Sure, there was a time when wages grew and the stock market climbed, and young people who went to college and found a decent job could generally feel confident about their rising expectations.

But these days are not those days. Social mobility is not America’s strong suit anymore. One Pew Research Center study from 2015 found that children born into different economic circumstances “can expect very distinct economic futures.”


Meanwhile, the extremes have grown more extreme. While homelessness has reached crisis proportions in cities including Los Angeles, San Francisco and New York, Musk can lose $50 billion when Tesla stock falls, as it did this week, and still be worth more than $200 billion.

Former Labor Secretary Robert Reich calculated that it would take the median U.S. worker over 4 million years to earn that much money.

Manchin thinks too many people are looking for handouts, while West Virginia is one of the states most reliant on federal money.

Oct. 29, 2021

In California, more than one-third of the state’s nearly 40 million people live close to the poverty line. But Forbes counts 189 billionaires living in the state. Surely there comes a point where that discrepancy becomes obscene, where democracy itself is threatened by such drastic concentrations of power.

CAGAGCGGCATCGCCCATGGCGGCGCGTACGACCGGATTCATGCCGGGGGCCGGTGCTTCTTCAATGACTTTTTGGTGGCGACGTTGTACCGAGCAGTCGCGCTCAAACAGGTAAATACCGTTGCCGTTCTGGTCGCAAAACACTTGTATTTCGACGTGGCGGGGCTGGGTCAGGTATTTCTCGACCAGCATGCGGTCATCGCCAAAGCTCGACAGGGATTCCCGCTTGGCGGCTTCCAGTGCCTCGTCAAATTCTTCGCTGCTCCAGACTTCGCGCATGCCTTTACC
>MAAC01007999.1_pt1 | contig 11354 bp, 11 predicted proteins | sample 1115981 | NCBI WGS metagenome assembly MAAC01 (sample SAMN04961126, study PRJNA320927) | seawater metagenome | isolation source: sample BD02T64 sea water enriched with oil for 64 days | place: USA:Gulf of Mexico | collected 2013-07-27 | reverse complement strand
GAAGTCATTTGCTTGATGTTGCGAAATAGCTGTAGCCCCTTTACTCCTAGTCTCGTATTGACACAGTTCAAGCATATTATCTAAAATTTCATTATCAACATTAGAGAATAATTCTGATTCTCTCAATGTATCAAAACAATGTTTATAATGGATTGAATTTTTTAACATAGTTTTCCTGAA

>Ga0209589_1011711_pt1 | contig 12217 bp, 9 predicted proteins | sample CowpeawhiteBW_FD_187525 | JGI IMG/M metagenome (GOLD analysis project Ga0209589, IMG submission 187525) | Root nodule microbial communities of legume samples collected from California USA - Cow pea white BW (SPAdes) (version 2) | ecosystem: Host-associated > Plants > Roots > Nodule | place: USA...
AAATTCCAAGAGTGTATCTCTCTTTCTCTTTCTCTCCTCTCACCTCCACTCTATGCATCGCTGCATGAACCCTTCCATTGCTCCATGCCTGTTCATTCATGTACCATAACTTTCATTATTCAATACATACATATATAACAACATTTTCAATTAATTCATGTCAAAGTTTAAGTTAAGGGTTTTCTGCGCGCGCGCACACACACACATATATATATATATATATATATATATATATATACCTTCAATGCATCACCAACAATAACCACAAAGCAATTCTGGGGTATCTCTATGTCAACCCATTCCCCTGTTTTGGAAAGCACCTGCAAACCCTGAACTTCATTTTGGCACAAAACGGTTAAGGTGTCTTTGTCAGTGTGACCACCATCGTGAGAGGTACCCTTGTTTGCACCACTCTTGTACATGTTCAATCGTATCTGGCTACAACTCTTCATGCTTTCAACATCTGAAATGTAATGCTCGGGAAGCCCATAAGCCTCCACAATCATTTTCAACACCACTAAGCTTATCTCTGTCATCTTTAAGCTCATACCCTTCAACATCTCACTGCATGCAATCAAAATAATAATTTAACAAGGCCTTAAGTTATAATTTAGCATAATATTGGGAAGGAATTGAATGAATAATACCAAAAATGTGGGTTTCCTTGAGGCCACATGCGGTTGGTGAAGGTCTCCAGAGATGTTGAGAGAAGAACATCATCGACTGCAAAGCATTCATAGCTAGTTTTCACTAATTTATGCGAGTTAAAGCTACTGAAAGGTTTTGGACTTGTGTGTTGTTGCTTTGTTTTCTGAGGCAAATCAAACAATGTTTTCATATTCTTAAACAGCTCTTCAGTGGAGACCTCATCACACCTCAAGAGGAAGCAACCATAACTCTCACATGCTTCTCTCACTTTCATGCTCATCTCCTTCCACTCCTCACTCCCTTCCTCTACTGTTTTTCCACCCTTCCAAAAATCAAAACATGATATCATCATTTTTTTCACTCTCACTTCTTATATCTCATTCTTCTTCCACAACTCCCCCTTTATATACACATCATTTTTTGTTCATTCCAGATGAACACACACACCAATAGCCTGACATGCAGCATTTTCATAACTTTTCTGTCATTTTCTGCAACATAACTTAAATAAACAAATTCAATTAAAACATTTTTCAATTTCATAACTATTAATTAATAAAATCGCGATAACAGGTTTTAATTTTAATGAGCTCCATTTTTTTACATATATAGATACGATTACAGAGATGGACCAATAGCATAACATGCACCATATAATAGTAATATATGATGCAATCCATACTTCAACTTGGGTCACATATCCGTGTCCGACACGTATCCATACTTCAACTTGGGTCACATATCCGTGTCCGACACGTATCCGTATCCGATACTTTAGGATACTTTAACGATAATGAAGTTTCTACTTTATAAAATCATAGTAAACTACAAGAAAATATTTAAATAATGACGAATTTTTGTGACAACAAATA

A survey released this week by the Public Policy Institute of California found that more than 6 in 10 respondents believe children in California will be worse off financially than their parents when they grow up. And 63% believe that the American dream — that if you work hard you’ll get ahead — either no longer holds true or never held true in the first place.

And yes, the richest people in America often pay a lower effective tax rate than the rest of us. And sometimes nothing at all: As a report from ProPublica shows, Bezos didn’t pay a dime in federal taxes in 2007 and 2011. George Soros, Michael Bloomberg, Musk and others have all had years where they didn’t either.

Emmanuel Saez and Gabriel Zucman, UC Berkeley economists, report that the super-rich — the top 0.01% of earners — paid approximately 70% of their income in taxes in 1950. By 2017 that was down to less than 25%.